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Lethbridge Herald Newspaper Archives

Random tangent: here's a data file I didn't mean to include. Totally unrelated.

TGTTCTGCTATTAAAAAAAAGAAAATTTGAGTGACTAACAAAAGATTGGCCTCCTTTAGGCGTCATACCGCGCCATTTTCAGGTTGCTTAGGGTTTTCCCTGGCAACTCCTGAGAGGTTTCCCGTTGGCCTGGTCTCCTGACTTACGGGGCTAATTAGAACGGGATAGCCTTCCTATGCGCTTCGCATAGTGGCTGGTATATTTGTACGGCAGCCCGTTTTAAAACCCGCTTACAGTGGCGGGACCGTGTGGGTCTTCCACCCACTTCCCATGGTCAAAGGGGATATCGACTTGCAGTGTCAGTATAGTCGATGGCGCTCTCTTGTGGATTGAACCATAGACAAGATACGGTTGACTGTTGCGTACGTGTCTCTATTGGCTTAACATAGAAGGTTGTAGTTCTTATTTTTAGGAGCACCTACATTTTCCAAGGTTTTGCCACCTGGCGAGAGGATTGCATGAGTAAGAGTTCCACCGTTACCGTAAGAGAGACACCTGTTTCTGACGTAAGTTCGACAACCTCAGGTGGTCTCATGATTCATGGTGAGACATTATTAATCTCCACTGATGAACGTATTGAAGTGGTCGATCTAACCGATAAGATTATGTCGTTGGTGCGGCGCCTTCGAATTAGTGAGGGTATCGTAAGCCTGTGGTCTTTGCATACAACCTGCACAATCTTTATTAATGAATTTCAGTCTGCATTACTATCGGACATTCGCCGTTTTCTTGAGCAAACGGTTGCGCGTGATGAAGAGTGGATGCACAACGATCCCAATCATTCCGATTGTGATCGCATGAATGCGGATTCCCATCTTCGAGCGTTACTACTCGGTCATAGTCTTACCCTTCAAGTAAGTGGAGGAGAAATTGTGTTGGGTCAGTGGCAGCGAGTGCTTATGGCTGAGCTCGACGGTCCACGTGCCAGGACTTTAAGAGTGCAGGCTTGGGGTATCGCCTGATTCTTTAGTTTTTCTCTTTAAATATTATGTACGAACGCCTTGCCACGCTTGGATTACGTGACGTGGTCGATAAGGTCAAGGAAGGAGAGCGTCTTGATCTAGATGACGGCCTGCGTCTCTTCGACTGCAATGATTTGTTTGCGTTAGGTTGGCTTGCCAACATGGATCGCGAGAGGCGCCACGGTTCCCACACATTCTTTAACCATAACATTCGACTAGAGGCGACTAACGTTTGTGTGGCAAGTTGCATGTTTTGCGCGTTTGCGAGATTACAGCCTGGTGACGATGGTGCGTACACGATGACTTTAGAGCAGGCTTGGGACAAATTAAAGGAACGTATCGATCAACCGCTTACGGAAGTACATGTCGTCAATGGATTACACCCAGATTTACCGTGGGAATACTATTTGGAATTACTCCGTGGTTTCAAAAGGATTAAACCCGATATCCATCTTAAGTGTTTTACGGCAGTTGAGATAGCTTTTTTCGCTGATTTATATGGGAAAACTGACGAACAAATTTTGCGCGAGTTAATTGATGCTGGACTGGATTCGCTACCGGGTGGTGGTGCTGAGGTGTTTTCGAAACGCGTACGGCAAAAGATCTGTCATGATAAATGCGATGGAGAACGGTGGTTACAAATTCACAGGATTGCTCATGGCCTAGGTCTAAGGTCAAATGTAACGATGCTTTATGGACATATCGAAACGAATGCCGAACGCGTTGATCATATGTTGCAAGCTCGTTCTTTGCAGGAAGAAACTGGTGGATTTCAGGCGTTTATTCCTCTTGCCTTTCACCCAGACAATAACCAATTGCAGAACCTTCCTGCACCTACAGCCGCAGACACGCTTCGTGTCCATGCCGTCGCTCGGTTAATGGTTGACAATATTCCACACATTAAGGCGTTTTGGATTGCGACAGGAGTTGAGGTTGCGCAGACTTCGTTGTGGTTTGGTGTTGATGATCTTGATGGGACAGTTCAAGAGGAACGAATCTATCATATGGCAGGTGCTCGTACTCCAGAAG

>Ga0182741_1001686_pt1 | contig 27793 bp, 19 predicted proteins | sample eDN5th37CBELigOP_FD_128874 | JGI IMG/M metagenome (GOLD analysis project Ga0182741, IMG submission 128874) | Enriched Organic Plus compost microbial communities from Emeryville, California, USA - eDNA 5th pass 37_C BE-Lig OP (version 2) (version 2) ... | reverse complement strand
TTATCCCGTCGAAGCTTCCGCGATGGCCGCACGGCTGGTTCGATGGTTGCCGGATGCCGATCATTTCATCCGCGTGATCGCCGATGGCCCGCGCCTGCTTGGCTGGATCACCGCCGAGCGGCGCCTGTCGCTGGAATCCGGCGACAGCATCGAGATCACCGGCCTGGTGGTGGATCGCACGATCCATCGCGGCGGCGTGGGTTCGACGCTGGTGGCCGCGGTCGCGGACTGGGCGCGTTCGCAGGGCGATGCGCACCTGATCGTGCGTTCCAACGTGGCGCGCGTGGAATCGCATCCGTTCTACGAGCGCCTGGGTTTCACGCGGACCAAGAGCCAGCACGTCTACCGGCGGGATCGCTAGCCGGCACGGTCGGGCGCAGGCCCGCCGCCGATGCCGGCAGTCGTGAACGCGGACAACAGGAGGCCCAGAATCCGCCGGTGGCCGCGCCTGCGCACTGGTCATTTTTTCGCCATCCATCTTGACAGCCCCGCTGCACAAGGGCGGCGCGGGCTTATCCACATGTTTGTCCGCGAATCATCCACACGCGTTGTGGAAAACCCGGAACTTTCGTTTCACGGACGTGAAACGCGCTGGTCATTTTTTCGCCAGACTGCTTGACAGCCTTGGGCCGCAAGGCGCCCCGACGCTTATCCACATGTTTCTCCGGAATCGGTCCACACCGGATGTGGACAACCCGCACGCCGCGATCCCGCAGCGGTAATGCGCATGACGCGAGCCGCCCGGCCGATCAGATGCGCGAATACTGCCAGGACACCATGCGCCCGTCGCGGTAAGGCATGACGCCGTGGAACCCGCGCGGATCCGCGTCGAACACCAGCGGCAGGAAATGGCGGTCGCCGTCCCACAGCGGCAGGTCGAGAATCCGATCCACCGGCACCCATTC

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Lethbridge Herald, The (Newspaper) - August 19, 1970, Lethbridge, Alberta LAST CAUI ALL ABOARDI EXPO WIND-UP TOUR DEPARTING SEPT. Oth FOR INFORMATION CAU BUTTE TRAVEL 1271 3rd Ave. S. Phone 328-3201 328-6858 The Lethbridge Herald SECOND SECTION Lethbridge, Alberta, Wednesday, August 19, 1970 PAGES 13 TO 25 A. E. CROSS jihotog. rcrc Where Every Thursday is "Kiddies' Day" Phono Now For Your Appointment Rural Teachers Want Wage Break BANFF (Special) Rural teachers arc dissatisfied with their salaries being consistent- ly less than those of city teach- ers, according to discussion at an Alberta Teachers' Associa- tion meeting here. "We do the same work and work harder than city teach- Molesting Indicated In Girl's Death RCMP are investigating the deaths of two girls aged six and eight whose nude bodies were found in a refrigerator Sunday at one of the girls' home. An RCMP spokesman in Ed- monton said they have a path- ologist's report that the body of the children bore marks of having been molested prior to death. The spokesman said no ar- rests have been made. An inquest has been ordered into the deaths of Lorri Ann Sackman, six, and her cousin, Wanda May Sackman, eight. Redcliff is five miles north- west of Medicine Hat. School Has Grades 1-6 The Agnes Davidson Elemen- tary School this year will have students from Grades 1 to 6, instead of limiting enrolment to Grade 1 to 4 only, as re- ported in The Herald's special schools supplement Monday. said Syd Evans, from the Eastern Irrigation District near Brooks. "There shouldn't be any difference in the way we've paid." It is usually assumed that a rural teacher's salary is the result of a lower cost of living in rural ar'eas, but rural teach- ers here said this assumption is incorrect. Mr. Evans said the low sal- aries result firm an attitude of rural taxpayers and parents, who he said tend to treat teach- ers as "second class ATA officer F. J. Ackerman raised the argument when he spoke to tile conference about salary determination from the association's point of view. "When a teacher or wnit' becomes so attached to h: place of employment (the rura school) as to disregard th higher payments obtainable fo his skill in other jurisdictions, Mr. Ackerman said, "he nuts beat the cost of his unwilling ness to move." Iiicfiiest Set In Race Deal! An inquest will be held Fn day at 10 a.m. in the Letr bridge provincial court nous into the death of Dwayne Fied ler, 25, who died Aug. 4 as result of an accident during a auto race at Lethbridge bition Speedway Aug. 2. Fiedler apparently los control of his B class stoc ear on one of the track corner during the main evfint. The ca overturned, exploded and burn ed. Chief Coroner Dr. Max Can tor of Edmonton will ccnduc the inquest. Mail Moving Again Lethbridge postal employees were back on the job today after a 24-hour close-out. The close-out resulted from 48-hour walkouts by some postal workers which prompt- ed the government to suspend all other mail service Tuesday. Mail services resumed across the province today. Officials at Lethbridge said Wednesday that work com- menced when the night shift came on duty and mail was being delivered as usual. A slight backlog of mail ar- riving from Calgary and Ed- monton will be cleared in the COMPLETE CARPET AND LINOLEUM INSTALLATION HAMILTON'S FLOOR COVERING LTD. 909 3rd Ave. S. Ph. 327-5454 next day or two, official say. The 48-hour walkouts began shortly before midnight Sunday at Calgary and at 7 a.m. Mon- day at Edmonton, involvrn: about postal employees Another 200 were on strike in smaller centres in northern Al berta.' A post office departmen spokesman said today that all suspensions were lifted as a re- sult of the return to work. The post office spokesman said emphasis was on deliv v e r i n g family allowance cheques on time, normally due the third'week each month. Meanwhile, the rotating post al strikes hit nine points in Nova Scoh'a, New Brunswick Quebec and Ontario today, as some workers walked of the job. Postal negotiations were to resumed in Ottawa this morning. [First to CAMM's for Shoes .1 Then Back To School Teachers just love the true comfort and styling of famous JOYCE SHOES "TELESTAR" In crinkle patent "Wei Choose from black, brown, red, navy and grey. "OVERTURES Afso In crinkle patent "Wet Look" in same colors as above. See also these favorites by Joyce. LA CASA in black and Irish Oats. LA SERA in brown and black. FROM Also by Joyce New black leathers for Fall. OOMPHIES give you that walking on air feeling see the new styles for Fall. For the Teen and College Set We have the very newest in Miss "Wet Look" in brown, red and falack. The Original Charley Browns by Savage Magikins In antique brown The Spanish look in rod, navy and black potent. OPEN THURS. and FRI. UNTIL 9 P.M. Shoes for teen, college, and Campus goers for Fall '70 priced from WE HAVE HANDBAGS To match all your lovely new fall shoes. CAMM'S 403 5lh I SHOES THE VIEW FROM THE TOP Officials of the Ithacan Group of Development Com- panies took part today in topping-off ceremonies for Stafford Place, the 10-storey lux- ury apartment building under construction a 111th St. and 5th Ave. S. J. L. Martin, Ithacan president, left, and Cam Peat of N.B. Peat and Co., who handled land acquisition, are shown holding part of one of the last loads of steel rods to be taken io the top of the building. The 10 floors were finished in only six weeks. Completion date for the has been set for before Christmas, Coffee Drinkers Dilemma !y MARGARET LUCKHURST Herald Staff Writer Coffee drinkers who are con- ised at the variety of prices rarged locally for a cup of offee might feel sonre satis- action in knowing that on Par- araent Hill in Ottawa there is qually as much confusion over rices, even though they are enerally lower. In Lethbridge there is a kind rule of thumb which can be guideline to help those deter- mined to get bigger and better ups of coffee for less. Take out orders from drive- ins charge 15 cents per cup of coffee, because natura 11 y you're not likely to be around to have your cup filled up again. Some restaurant. drive- ins where you eat inside charge 15 cents fer cup, but will give free refills. As a rule, hotels and deluxe eating houses charge 20 cents a cup of coffee with as many refills as you can swallow, but do not charge for coffee with meals ordered from UK bill of fare. Office Furniture Specia! HIGHBOY CHAIR Black Fabric Regular 99.50 SPECIAL 87 CHINOOK STATIONERS 306 13lh St. N. Phone 327-459 "IF SERVICE COUNTS-COUNT ON US Cafes and snack bars have a sliding scale for their custom- ers, offering coffee at 15 cents per cup, but have a surcharge of 10 cents cents for each addi- tional cup. It's really not too hard to figure how much you will have to pay for a cup of coffee in town if you keep the little guidelines in mind. In Ottawa however, especial- ly for public servants, it's so confusing it's almost enough to make people swear off. Up until Aug. 17, coffee was 13 cents per cup which included two creams. The prices were upped to 15 cents black, or 18 cents for two creams when it was discovered that some em- ployees were taking the extra cream home. Since the yolume of coffee used on parliament hill is pretty high, incensed workers began to boycott the coffee shops and lobby for low- ering of prices. So it seems coffee is not only a national habit, but it's also a financial problem. Tea anyone? Music In Public Schools Hit By Budget By JOAN BOWMAN Herald Staff Writer Lethbridge piiblic school will go into the new schoo year Aug. 25 minus a musi supervisor, string specialis and with no string program. Grant Ericksen, music super visor since 1966, has resigned his position and is to teaci music in Raymond at the ju nior and senior high schoo levels. Malcolm M a cDonald, siring specialist for two years, moyet with his family last week t Edmonton to enter a master program in music at the Um versity of Alberta. The string program, directei by Mr. MacDonald, is not es peeled to resume until the 1971 72 year, if then, according t Dr. 0. P. Larson, superin tendent of the public schoo system. Still remaining in a supcrv: sory position is Janet Larso (no relation to Dr. Larson) who will continue to co-Ordin ate and direct music program in the elementary schools. The positions of both musi supervisor and string specialis were dispensed with by th school board because of finan cial culbacks, Dr. Larson saic He indicated the board ha looked at other areas ari physical education and reac ing where co-ordinators o specialists were employed. The music program was th most susceptible because i had two supervisors (Mr Ericksen and Miss Larson) and a specialist, compared ti the other subjects' one co-or dinator each. Mr. Erieksen, whose specia responsibility was band pro- grams, was given the chance to teach social studies at Allan Watson School, at the same sal ary. This he declined. He is currently at Brigham Young University completing his masters degree in music. Mr. MacDonald was also ask- ed if he would remain in the system, teaching non-music subjects. He refused and Ms contract was subsequently ter minated. (Mr. MacDonald said he resigned.) Influencing the board's deci- sion also was the diminishing of interest in the string pro gram, Dr. Larson said. A study had indicated about 10 students planned to enter the string classes in the 1970 fall semes- ter, not enough to warrant re- tention of a string specialist. Mr. MacDonald, or the other aand, contended string teach- ing was started too late in stu- dents' school life. He taught the program at ilbert Paterson and Hamilton Junior High Schools (plus bane at but the program "died out" at Hamilton "be- cause you can't start training students at Grade" 7 and level. "It takes about four or five rears to get students to a fair- y good performing level. For ,wo years, I tried to get class es started in Grade 3 so we'd lave feeder classes for the ju- nior high schools." He said there was no co-or- dinated plan for strings in the and "now there's no chance of getting one." String classes at Gilbert Pat- erson were held in the cafe- ia. At Hamilton, classes were leld in the home economics oom for the 1968-69 year. In he second year they were con- ucted in the nurse's room, and if. someone was in the ice-principal's office. Initially about 30 students lad signed up for strings in ach school. Visit the FLOWER SHOW THIS FRIDAY AND SATURDAY Exhibition Grandstand a ms OVVCf Shop Marquis Holel Bldg. Phona 327-1515 Meanwhile Mrs. Ericksen, in a telephone interview, said she couldn't understand the board's position on the cutback. "They would have been pay- ing Grant the same salary to teach social studies. "He started to establish a music program and now it's all going down the drain." A city music teacher said the teachers had "felt bad" about Mr. Ericksen's resignation. The board is lending to have teach- ers give instruction under no organized situation, he said. "The teachers are upset. They wonder where the cutting is going to stop." Dr. Larson suggested eo-or- dinators are the most easily let go because they don't actually teach students. "They are laid on as additional personnel to make classroom teaching bet- ter. "We may get new co-ordina- tor in music, or we may dis- miss others. It depends on the financial situation." Dr. Larson said Winston Churchill and Wilson Junior High Schools had a highly qualified man in band instruc- tor Willie Mathis, and a man of similar talent in Jerry Fokar- r.ey at Lethbridge Collegiate In- stitute and Gilbert Paterson Ju- nior High School. A new band teacher has been hired for Hamilton and addi- tional staff may he handling vocal music at'WCHS, Music teaching m the e 1 e m e n tary schools is normally handled by two or three teachers, of the individual school's staff, with special training in music. "The key to a good music program is the leaching per- sonnel. If they are competent, the program will grow Dr. Lai-son said. e Being Shortened KALISPELL Lethbridge Spokane route via Kalispell, Montana will be shortened by 30 to 40 miles when a new road across the Grain Groups Get Together A common need for finding new markets for Canadian wheat has resulted in merging of two Prairie wheat growers' organizations. Western Farmer's Grain Ex- port Explorations, formed last year to encourage farmers to travel the world markets sell- ing their own grain, and the PaUiser Wheat Growers' As- sociation, will form a new as- sociation as yet unnamed. Steve Gcndur, of Lestock, Sask. and spokesman for Ex- plorations, said both organiza- tions see their future requiring them to have control of their own industry. "We've had enough experts telling us what to do, so now we'll tell the experts what they should Mr. Gendur said. The merger is expected to be completed this week. Bitteroot range will be com- pleted in two years. The freeway, from Thompson Falls, Montana, to Wallace, Idaho, crosses the state border through Lookout Pass. The new million road, involving Hie biggest single earth contract in Idaho highway history, will carry four lanes through a 90- foot cut in the pass. Some of the fills will be 250 feet high. Construction has started. The three routes to Spokane from Kalispell at present are all circuitous; one south to Missoula and then northwest to Coeur d'Alene and Spokane, another northwest to Bonnets Ferry and then south, and the third southwest and then north- west to Sandpoint and then south. The new short cut will tako the motorist down the west side of Flathead Lake and then al- most due west to Spokane. CUFF BLACK, Certified Dental Mechanic BLACK DENTAL LAB Lower Level MEDICAL DENTAL BLDG. PHONE 327-2822 "YOUNG FIAIR" Hi-Lo loop Textured Nylon SQ. YD. :.49 "WINDSONG" Sculptured multicolor nylon tweed. Gold, Red, Moss, Fern, Turquoise. .49 SQ. YD. 8 "ISLAND SONG" Super Qualify Shag SQ. YD. 14'" Have You Seen the CARPET BARGAINS! During Jordans AUGUST SALE HERE ARE A FEW EXAMPLES "CENTURION" Super quality Commercial Grade level loop tufted nylon. go SO. YD. II "CAREFREE Rubber backed. Excellent for Recreation Rooms. Red on Olive only. SQ. YD. .69 'TWEED ROYAL" luxury embossed nylon carpeting. so. v, Be sure to see the many unadvertised specials at Jordans. We have carpets for everyone! Hurry while selections lastt Ouf-of-Town Residents May Phone 327-1103. Collect for Service Right In Your Own Home! Jordans ONE LOCATION ONLY! DOWNTOWN at 4th STREET SOUTH, IETHBRIDGE ;